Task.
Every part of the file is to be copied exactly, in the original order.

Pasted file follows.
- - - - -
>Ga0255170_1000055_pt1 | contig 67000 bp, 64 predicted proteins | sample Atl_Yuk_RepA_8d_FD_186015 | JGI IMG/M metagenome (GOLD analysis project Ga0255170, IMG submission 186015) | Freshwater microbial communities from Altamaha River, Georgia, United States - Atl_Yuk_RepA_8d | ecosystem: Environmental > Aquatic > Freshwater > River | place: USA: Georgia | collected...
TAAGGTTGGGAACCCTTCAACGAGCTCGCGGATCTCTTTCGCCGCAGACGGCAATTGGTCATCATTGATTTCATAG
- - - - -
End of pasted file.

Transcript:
>Ga0255170_1000055_pt1 | contig 67000 bp, 64 predicted proteins | sample Atl_Yuk_RepA_8d_FD_186015 | JGI IMG/M metagenome (GOLD analysis project Ga0255170, IMG submission 186015) | Freshwater microbial communities from Altamaha River, Georgia, United States - Atl_Yuk_RepA_8d | ecosystem: Environmental > Aquatic > Freshwater > River | place: USA: Georgia | collected...
TAAGGTTGGGAACCCTTCAACGAGCTCGCGGATCTCTTTCGCCGCAGACGGCAATTGGTCATCATTGATTTCATAG